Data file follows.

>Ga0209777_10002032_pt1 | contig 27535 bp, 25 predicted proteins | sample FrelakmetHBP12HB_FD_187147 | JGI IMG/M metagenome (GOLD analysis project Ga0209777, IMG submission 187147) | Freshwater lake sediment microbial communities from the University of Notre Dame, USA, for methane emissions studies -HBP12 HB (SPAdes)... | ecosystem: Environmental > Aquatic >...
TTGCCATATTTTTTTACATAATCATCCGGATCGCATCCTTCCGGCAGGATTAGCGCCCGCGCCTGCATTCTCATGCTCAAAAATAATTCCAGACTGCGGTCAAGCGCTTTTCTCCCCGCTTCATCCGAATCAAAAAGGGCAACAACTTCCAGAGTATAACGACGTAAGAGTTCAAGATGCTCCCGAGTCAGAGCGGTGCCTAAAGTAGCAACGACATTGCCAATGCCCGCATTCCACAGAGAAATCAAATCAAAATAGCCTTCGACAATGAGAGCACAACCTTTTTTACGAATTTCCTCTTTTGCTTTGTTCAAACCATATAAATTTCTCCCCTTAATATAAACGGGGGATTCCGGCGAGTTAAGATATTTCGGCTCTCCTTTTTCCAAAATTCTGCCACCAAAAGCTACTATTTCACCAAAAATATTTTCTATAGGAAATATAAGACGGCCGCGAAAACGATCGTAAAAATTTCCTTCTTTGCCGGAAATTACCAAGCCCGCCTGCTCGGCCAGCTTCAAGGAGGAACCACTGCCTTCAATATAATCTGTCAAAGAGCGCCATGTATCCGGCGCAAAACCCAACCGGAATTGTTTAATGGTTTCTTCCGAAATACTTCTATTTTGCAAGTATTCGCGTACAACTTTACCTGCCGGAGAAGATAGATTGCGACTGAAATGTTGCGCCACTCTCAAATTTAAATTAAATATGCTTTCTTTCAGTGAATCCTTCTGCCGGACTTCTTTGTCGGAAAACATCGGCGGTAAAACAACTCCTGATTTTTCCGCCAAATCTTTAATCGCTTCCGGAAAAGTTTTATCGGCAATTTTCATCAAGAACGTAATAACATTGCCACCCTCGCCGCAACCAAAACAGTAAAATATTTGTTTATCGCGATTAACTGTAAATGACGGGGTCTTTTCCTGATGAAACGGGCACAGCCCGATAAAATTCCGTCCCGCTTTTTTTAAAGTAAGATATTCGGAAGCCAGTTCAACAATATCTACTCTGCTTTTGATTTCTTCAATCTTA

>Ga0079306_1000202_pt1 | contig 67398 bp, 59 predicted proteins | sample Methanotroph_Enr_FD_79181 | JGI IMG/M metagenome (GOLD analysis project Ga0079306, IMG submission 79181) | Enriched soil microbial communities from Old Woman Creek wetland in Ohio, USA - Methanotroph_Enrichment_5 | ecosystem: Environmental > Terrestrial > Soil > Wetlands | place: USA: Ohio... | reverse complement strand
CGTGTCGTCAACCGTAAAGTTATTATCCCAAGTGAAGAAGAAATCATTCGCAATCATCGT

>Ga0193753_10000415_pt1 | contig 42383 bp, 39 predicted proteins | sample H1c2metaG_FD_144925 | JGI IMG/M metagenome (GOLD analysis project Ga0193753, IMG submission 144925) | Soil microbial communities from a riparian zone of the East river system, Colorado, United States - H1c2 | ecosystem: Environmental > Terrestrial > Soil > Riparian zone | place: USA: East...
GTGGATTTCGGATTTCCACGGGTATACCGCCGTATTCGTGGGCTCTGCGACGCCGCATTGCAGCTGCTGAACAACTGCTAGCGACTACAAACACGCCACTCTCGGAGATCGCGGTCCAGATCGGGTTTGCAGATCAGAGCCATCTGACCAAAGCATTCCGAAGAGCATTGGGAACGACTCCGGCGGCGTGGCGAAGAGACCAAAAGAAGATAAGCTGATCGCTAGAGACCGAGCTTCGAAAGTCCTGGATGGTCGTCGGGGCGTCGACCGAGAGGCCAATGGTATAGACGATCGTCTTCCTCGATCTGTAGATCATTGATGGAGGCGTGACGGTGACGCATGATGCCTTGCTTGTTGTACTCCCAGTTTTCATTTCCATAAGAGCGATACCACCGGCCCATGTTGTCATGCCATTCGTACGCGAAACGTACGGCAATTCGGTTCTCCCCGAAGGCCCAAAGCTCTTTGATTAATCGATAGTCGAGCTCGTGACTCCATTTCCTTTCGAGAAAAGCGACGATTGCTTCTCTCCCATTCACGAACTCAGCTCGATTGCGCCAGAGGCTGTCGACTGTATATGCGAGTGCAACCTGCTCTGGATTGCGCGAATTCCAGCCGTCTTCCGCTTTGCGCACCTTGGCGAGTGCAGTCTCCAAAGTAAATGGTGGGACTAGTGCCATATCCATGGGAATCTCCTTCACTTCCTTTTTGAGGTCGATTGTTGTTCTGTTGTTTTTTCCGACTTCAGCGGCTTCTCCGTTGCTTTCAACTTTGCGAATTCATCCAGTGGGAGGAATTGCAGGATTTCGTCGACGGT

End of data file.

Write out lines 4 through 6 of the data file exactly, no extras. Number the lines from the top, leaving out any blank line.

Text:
CGTGTCGTCAACCGTAAAGTTATTATCCCAAGTGAAGAAGAAATCATTCGCAATCATCGT

>Ga0193753_10000415_pt1 | contig 42383 bp, 39 predicted proteins | sample H1c2metaG_FD_144925 | JGI IMG/M metagenome (GOLD analysis project Ga0193753, IMG submission 144925) | Soil microbial communities from a riparian zone of the East river system, Colorado, United States - H1c2 | ecosystem: Environmental > Terrestrial > Soil > Riparian zone | place: USA: East...
GTGGATTTCGGATTTCCACGGGTATACCGCCGTATTCGTGGGCTCTGCGACGCCGCATTGCAGCTGCTGAACAACTGCTAGCGACTACAAACACGCCACTCTCGGAGATCGCGGTCCAGATCGGGTTTGCAGATCAGAGCCATCTGACCAAAGCATTCCGAAGAGCATTGGGAACGACTCCGGCGGCGTGGCGAAGAGACCAAAAGAAGATAAGCTGATCGCTAGAGACCGAGCTTCGAAAGTCCTGGATGGTCGTCGGGGCGTCGACCGAGAGGCCAATGGTATAGACGATCGTCTTCCTCGATCTGTAGATCATTGATGGAGGCGTGACGGTGACGCATGATGCCTTGCTTGTTGTACTCCCAGTTTTCATTTCCATAAGAGCGATACCACCGGCCCATGTTGTCATGCCATTCGTACGCGAAACGTACGGCAATTCGGTTCTCCCCGAAGGCCCAAAGCTCTTTGATTAATCGATAGTCGAGCTCGTGACTCCATTTCCTTTCGAGAAAAGCGACGATTGCTTCTCTCCCATTCACGAACTCAGCTCGATTGCGCCAGAGGCTGTCGACTGTATATGCGAGTGCAACCTGCTCTGGATTGCGCGAATTCCAGCCGTCTTCCGCTTTGCGCACCTTGGCGAGTGCAGTCTCCAAAGTAAATGGTGGGACTAGTGCCATATCCATGGGAATCTCCTTCACTTCCTTTTTGAGGTCGATTGTTGTTCTGTTGTTTTTTCCGACTTCAGCGGCTTCTCCGTTGCTTTCAACTTTGCGAATTCATCCAGTGGGAGGAATTGCAGGATTTCGTCGACGGT